It's Out of Bernanke's Reach

There's little the Fed can do about the information gap behind investors' panic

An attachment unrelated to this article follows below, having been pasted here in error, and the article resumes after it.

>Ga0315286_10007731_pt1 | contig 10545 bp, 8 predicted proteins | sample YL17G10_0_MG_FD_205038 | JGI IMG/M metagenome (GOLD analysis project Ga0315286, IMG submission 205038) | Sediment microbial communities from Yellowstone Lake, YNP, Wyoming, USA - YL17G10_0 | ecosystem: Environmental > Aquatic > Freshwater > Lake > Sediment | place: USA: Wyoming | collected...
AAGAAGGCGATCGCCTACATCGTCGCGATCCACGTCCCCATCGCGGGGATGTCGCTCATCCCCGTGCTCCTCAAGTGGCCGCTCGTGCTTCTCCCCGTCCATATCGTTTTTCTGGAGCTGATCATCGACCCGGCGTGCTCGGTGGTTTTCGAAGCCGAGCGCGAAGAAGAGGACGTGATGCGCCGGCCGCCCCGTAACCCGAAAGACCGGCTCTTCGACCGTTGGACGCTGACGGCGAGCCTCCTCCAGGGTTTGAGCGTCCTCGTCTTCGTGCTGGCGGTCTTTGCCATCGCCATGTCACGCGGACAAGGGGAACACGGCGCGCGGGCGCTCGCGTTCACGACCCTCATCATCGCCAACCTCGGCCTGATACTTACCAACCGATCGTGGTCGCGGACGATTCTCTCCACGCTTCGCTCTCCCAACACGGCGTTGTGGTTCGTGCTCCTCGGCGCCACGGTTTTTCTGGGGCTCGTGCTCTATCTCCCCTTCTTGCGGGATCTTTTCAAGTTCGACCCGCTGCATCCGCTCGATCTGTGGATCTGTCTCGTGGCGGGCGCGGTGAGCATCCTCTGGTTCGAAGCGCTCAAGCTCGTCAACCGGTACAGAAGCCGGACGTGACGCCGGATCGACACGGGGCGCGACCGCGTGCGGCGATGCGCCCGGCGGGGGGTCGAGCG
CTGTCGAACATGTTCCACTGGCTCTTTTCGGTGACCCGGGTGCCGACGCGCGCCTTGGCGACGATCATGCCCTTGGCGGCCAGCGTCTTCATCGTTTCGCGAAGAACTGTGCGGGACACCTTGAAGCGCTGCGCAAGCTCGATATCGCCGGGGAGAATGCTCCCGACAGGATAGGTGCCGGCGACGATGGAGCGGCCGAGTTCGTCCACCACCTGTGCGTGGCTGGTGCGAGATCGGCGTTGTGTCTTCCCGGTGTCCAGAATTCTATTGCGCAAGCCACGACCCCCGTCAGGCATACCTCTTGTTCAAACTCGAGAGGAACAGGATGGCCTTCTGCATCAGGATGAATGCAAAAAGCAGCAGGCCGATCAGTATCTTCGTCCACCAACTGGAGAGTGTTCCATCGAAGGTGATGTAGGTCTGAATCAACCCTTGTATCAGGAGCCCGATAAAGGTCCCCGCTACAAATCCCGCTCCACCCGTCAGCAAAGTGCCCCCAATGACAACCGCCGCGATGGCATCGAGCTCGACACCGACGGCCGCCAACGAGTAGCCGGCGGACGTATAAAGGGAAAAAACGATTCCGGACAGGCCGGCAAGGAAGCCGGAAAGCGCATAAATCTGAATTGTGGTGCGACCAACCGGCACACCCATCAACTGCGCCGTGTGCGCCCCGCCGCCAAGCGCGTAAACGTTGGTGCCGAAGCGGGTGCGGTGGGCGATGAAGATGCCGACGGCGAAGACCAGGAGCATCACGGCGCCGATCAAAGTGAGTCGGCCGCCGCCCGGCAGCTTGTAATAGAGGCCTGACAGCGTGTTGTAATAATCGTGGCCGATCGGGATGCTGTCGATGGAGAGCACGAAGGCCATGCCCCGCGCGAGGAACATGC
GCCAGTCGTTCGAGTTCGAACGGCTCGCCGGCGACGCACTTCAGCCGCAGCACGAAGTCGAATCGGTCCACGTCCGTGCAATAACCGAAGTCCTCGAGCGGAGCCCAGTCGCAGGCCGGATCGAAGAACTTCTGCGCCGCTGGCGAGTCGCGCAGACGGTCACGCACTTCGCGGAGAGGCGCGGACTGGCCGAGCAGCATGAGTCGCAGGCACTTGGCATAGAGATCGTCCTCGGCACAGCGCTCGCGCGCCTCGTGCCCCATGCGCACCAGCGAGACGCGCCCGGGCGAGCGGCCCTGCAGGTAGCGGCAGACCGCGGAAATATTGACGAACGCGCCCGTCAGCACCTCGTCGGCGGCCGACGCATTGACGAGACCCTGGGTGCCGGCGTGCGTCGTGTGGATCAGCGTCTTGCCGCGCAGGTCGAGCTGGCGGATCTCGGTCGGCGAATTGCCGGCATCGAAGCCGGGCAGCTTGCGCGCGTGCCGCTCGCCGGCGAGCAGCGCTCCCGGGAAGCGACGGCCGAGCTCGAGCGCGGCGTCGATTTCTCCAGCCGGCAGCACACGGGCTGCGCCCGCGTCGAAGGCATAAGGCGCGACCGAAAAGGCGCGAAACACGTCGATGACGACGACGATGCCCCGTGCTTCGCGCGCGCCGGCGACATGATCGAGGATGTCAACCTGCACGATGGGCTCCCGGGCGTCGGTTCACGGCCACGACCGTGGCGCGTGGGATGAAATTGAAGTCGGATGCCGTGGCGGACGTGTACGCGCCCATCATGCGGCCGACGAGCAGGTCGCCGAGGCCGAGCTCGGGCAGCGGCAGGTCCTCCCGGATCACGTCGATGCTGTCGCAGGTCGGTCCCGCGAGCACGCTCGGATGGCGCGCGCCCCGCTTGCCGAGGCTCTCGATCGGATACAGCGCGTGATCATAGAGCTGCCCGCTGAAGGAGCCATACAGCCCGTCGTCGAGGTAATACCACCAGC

If Ben S. Bernanke were a Broadway playwright, the next day's headline in Variety might have been "Fed Chief Lays an Egg." By cutting the largely symbolic discount rate on Aug. 17, the Federal Reserve hoped to calm nerves and return borrowing conditions to normal. Instead, conditions got worse. Terrified to hold anything but ultrasafe securities, investors stopped buying IOUs from corporations and poured their money into Treasuries. A reliable measure of panic—the difference in yields between safe and less-safe securities—widened to the biggest gap in more than 10 years. Five days later, markets remained severely impaired.

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